Thursday, June 9, 2011

Trade Agreements Create U.S. Jobs and Increase U.S. Exports

“If America sits on the sidelines while other nations sign trade deals, we will lose the chance to create jobs on our shores.”
          -- President Barack Obama, the State of the Union, January 27, 2010

United States Trade Representative (USTR) Ron Kirk recently announced that he would begin technical discussions with Congress to draft implementing legislation for the Colombia Trade Promotion Agreement, along with similar bills for South Korea and Panama.1 All three agreements have been ready since 2007,2 and after years of blocking them3 even Democrats are finally starting to support the agreements.4

Despite the strong economic benefits to be gained from passage of these agreements, the President is now demanding more concessions to please his union allies before he will present these agreements to Congress.5 The time for delay is over; it is time to close the deal.

Trade agreements mean more American jobs. Almost 18 million U.S. jobs are currently supported by trade with our current trade agreement partners.6 The President’s failure to present the three trade agreements could result in a net loss of hundreds of thousands of jobs.7 The time has come for the President to put job creation ahead of politics and finally allow these agreements to move forward.

Trade agreements open markets to U.S. products. Reducing tariffs result in more trade, more jobs, and more money in American pockets.8 Nearly 80 percent of the world’s purchasing power is outside the U.S.9 Just 40 percent of U.S. exports are free from foreign tariffs because of trade agreements, while 60 percent of our exports remain subject to tariffs.10 Trade agreements open markets, eliminate tariffs and should be a part of our economic recovery.

Trade agreements increase exports. When the U.S. enters into new trade agreements, exports to those countries have historically grown fourfold in the first five years.11 The U.S. is the second largest exporter of goods, the largest exporter of services and the largest combined exporter in the world.12 The U.S. is a proven exporter and can increase its exports through leveling the playing field with trade agreements.

The Korea Agreement will increase U.S. exports by $10-11 billion per year.13 The Colombia Agreement will increase U.S. exports by more than $1.1 billion per year.14 The Panama Agreement would increase U.S. exports of grain to Panama by 61 percent and cars and light trucks by 43 percent.15 In a difficult economic time, it would be counterproductive to not export more U.S. products overseas.

Trade agreements will level the playing field. While other nations negotiate trade agreements, it is irresponsible for President Obama to not submit these agreements to Congress for a vote. Korea and Colombia already have, or are negotiating, trade agreements with the EU, Canada, each other, and other nations.16 Failure to implement U.S. trade agreements could result in $40 billion worth of lost exports to our competitors.17 Further delay continues to keep American companies on the sidelines and operating at an economic disadvantage.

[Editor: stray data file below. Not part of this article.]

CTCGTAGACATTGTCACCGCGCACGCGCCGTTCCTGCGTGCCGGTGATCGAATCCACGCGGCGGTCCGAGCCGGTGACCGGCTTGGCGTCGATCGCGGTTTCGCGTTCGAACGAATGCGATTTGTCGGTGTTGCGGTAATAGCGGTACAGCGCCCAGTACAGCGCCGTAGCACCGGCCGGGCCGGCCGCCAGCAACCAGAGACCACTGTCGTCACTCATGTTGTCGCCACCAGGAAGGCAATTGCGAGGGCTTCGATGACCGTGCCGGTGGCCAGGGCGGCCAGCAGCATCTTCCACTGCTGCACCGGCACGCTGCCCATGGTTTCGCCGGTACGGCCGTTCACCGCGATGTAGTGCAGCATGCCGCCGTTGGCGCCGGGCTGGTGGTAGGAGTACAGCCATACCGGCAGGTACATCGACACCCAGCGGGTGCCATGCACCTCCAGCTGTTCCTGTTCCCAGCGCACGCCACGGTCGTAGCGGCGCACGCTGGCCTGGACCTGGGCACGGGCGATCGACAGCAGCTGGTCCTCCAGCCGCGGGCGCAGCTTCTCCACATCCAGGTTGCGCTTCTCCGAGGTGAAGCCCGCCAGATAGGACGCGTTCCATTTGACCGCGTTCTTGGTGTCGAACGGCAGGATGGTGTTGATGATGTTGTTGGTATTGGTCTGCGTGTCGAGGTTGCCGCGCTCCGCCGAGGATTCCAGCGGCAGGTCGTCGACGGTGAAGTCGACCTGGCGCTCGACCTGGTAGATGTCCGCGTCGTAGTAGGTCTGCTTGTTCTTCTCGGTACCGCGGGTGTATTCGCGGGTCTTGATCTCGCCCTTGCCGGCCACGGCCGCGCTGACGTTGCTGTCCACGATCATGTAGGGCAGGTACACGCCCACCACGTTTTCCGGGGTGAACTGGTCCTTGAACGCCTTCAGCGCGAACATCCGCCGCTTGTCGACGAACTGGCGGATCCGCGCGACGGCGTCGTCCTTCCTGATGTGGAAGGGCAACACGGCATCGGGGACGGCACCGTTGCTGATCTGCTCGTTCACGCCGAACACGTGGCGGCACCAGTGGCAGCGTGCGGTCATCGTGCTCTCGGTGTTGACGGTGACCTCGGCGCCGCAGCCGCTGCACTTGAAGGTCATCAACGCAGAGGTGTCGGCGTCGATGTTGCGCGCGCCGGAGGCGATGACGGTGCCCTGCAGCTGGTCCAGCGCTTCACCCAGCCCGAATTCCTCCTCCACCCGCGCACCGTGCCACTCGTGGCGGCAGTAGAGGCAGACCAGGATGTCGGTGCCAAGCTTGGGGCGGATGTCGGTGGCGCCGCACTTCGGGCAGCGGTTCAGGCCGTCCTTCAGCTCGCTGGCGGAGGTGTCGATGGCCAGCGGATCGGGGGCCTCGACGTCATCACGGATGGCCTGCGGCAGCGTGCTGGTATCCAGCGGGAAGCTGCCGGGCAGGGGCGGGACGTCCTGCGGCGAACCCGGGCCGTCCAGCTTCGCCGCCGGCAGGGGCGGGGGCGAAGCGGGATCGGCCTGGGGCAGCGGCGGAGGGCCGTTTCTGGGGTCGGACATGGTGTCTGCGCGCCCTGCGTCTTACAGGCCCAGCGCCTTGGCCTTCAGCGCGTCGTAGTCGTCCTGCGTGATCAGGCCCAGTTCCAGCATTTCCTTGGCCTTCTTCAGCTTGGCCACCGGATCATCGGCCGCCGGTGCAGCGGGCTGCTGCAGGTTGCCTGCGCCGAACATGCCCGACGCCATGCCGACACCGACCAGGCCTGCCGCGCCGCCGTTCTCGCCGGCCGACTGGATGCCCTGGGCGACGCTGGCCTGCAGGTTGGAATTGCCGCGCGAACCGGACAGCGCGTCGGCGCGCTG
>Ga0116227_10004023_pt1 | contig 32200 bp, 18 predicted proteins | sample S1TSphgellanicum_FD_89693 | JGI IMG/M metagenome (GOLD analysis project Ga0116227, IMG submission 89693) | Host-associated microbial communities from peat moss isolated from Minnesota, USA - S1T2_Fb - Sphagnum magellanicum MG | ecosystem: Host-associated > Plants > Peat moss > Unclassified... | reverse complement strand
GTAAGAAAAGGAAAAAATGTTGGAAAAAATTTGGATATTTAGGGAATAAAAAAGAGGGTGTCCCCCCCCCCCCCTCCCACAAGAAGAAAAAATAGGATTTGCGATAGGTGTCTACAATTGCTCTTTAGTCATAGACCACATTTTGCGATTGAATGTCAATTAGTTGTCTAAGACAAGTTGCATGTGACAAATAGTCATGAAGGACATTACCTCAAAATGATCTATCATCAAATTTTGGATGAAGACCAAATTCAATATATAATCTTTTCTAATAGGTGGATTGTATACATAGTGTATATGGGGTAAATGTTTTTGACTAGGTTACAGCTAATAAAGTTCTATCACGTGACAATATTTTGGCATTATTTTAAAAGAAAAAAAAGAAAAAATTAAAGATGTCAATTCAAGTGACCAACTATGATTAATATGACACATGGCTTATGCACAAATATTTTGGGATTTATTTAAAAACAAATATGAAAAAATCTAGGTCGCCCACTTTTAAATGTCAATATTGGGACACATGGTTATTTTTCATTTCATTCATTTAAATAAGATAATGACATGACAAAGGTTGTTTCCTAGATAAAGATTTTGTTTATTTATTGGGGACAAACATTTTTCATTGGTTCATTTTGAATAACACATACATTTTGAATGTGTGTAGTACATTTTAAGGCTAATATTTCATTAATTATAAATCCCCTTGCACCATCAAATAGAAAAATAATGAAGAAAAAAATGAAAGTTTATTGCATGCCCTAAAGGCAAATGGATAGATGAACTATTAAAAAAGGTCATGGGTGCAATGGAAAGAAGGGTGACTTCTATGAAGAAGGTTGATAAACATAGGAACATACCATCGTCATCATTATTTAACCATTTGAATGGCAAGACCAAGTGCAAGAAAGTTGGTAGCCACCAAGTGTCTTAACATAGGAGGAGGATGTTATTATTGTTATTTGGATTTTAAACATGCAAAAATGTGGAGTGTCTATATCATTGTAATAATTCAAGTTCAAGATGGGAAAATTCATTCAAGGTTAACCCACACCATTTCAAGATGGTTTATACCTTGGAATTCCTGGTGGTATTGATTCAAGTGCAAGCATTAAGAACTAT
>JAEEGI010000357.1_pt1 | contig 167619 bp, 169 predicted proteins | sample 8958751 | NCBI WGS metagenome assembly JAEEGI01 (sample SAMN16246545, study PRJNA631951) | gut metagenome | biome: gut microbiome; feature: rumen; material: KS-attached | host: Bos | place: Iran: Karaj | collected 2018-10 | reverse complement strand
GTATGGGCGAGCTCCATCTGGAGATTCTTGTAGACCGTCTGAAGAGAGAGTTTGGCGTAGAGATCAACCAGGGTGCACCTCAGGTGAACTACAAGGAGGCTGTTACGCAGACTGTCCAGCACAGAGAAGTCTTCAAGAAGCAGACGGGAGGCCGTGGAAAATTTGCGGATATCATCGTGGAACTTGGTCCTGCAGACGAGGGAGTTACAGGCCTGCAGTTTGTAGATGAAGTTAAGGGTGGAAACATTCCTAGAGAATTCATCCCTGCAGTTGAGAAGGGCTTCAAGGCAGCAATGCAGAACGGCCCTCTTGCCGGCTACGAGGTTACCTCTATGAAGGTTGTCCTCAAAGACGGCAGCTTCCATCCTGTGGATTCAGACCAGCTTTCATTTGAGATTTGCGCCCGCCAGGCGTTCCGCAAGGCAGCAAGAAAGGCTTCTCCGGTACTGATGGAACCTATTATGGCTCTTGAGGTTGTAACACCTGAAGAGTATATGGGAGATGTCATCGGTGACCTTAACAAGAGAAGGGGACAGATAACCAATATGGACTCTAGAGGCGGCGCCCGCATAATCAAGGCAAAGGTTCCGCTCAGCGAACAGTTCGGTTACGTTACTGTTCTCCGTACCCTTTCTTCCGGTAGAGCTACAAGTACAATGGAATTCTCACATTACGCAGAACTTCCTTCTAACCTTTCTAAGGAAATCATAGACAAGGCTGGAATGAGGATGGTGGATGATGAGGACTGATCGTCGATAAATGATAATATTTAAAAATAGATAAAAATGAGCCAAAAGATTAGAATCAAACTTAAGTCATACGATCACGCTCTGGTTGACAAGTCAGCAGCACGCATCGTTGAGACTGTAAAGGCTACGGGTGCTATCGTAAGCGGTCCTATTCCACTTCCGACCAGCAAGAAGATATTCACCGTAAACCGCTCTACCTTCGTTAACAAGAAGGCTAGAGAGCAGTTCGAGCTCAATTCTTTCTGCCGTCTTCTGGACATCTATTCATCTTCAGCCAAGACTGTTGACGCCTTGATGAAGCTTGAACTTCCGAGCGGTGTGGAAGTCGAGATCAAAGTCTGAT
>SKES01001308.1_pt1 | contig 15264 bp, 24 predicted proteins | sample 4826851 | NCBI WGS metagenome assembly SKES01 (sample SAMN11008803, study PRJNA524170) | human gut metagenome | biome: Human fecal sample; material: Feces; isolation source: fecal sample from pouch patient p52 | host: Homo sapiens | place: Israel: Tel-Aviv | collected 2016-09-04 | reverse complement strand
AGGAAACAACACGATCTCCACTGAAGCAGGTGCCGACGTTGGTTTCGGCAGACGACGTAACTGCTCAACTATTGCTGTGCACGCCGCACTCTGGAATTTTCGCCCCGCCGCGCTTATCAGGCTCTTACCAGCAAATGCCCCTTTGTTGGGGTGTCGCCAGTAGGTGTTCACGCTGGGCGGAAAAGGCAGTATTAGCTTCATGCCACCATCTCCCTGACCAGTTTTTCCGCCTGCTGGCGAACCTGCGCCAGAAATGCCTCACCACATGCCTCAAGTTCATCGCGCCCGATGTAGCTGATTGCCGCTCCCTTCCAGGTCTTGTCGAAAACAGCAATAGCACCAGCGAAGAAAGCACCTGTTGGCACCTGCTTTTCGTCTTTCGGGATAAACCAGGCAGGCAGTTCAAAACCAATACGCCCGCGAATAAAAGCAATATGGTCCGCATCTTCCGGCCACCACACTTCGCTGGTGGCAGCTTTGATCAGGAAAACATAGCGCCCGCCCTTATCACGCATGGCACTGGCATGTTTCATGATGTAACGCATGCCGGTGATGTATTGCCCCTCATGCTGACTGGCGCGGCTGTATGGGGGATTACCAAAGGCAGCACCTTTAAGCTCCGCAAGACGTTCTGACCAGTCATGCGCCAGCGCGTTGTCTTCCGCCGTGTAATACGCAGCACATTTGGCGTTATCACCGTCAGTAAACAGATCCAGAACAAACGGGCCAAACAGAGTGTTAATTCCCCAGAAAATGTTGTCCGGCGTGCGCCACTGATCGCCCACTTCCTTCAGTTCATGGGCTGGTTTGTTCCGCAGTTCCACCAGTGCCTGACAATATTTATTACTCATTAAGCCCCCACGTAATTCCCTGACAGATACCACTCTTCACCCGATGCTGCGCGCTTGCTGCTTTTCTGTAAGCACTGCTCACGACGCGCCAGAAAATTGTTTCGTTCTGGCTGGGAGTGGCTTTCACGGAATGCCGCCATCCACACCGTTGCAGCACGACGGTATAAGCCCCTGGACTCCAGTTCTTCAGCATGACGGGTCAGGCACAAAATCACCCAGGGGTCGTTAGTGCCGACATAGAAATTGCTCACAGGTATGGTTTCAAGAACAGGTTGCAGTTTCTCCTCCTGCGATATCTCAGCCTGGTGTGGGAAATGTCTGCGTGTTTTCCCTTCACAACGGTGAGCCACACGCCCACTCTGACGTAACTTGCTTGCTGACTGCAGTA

1 Letter from USTR Kirk to Sen. Hatch, May 4, 2011.

2 The Colombia Trade Promotion Agreement since November 22, 2006, “Proposed U.S.-Colombia Free Trade Agreement: Background and Issues,” CRS Report RL34470, May 3, 2011,; the Korea Trade Agreement since April 1, 2007, “The Proposed U.S.-South Korea Free Trade Agreement (KORUS FTA): Provisions and Implications,” CRS Report RL34330, May 2, 2011,; and the Panama Trade Promotion Agreement since June 28, 2007 “The Proposed U.S.-Panama Free Trade Agreement” CRS Report RL32540, May 3, 2011,

3 Speaker Pelosi indefinitely postponed voting on the Colombia Agreement on April 10, 2008, by altering House rules governing Trade Promotion Authority. See

4 “Baucus: President’s Trade Agenda Fails to Advance Pending FTAs,” Finance Committee Press Release, March 1, 2011,

5 “Trade Extortion Assistance,” Wall Street Journal, May 20, 2011. USTR Kirk announced for the first time that the Administration will not submit the three trade agreements until Congress agrees to an expanded Trade Adjustment Assistance bill, although the provisions expanding TAA expired over three months ago on February 13, 2011. See also “A Free-Trade Fast One” Investor’s Business Daily

6 “Opening Markets, Creating Jobs: Estimated U.S. Employment Effects of Trade with FTA Partners,” by Laura M. Baughman and Joseph F. Francois, May 14, 2010, U.S. Chamber of Commerce,

7 “Trade Action – or Inaction: The Cost for American Workers and Companies,” by Laura M. Baughman and Joseph F. Francois, September 15, 2009, U.S. Chamber of Commerce,

8 This is the very basis of our trade system and has been since our founding, see Adam Smith in “The Wealth of Nations” (1776) first proving the benefits of international trade and David Ricardo in “On the Principles of Political Economy and Taxation” (1817) demonstrating that all nations benefit from free trade.

9 Letter from National Association of Manufacturers (NAM) to the President’s Council of Advisors on Science and Technology, 4/20/2010,

10 “Manufacturers: Blueprint to Double Exports in Five Years” NAM,

11 “Myths and Facts: Trade Agreements, Deficits, Jobs and Growth”

12 “The World’s Top Exporters and Importers,” Reuters, Los Angeles Times April 8, 2011,

13 Supra Note 2.

14 Supra Note 2.

15 “U.S.-Panama Trade Promotion Agreement: Potential Economy-wide and Selected Sectoral Effects” USITC Publication 3948,

16 Supra Note 2.

17 Supra Note 7.

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